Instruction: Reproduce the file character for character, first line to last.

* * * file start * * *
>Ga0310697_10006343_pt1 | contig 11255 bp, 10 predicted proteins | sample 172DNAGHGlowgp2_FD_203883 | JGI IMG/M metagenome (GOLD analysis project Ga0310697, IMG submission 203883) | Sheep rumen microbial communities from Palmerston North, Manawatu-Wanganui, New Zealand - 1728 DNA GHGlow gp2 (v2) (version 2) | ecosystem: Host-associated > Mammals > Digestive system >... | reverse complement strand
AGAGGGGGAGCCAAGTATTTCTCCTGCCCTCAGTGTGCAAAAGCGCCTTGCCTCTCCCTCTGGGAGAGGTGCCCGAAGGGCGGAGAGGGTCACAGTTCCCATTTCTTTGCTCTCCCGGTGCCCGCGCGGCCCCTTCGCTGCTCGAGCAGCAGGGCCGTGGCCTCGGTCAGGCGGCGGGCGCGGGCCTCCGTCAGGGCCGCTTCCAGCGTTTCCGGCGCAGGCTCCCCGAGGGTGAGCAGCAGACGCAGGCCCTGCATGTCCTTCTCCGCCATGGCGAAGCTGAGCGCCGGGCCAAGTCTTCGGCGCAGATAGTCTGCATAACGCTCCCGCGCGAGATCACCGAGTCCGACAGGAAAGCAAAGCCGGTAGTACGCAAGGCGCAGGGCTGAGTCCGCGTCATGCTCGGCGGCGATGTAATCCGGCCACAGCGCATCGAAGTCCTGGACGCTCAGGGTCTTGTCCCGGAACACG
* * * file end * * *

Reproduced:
>Ga0310697_10006343_pt1 | contig 11255 bp, 10 predicted proteins | sample 172DNAGHGlowgp2_FD_203883 | JGI IMG/M metagenome (GOLD analysis project Ga0310697, IMG submission 203883) | Sheep rumen microbial communities from Palmerston North, Manawatu-Wanganui, New Zealand - 1728 DNA GHGlow gp2 (v2) (version 2) | ecosystem: Host-associated > Mammals > Digestive system >... | reverse complement strand
AGAGGGGGAGCCAAGTATTTCTCCTGCCCTCAGTGTGCAAAAGCGCCTTGCCTCTCCCTCTGGGAGAGGTGCCCGAAGGGCGGAGAGGGTCACAGTTCCCATTTCTTTGCTCTCCCGGTGCCCGCGCGGCCCCTTCGCTGCTCGAGCAGCAGGGCCGTGGCCTCGGTCAGGCGGCGGGCGCGGGCCTCCGTCAGGGCCGCTTCCAGCGTTTCCGGCGCAGGCTCCCCGAGGGTGAGCAGCAGACGCAGGCCCTGCATGTCCTTCTCCGCCATGGCGAAGCTGAGCGCCGGGCCAAGTCTTCGGCGCAGATAGTCTGCATAACGCTCCCGCGCGAGATCACCGAGTCCGACAGGAAAGCAAAGCCGGTAGTACGCAAGGCGCAGGGCTGAGTCCGCGTCATGCTCGGCGGCGATGTAATCCGGCCACAGCGCATCGAAGTCCTGGACGCTCAGGGTCTTGTCCCGGAACACG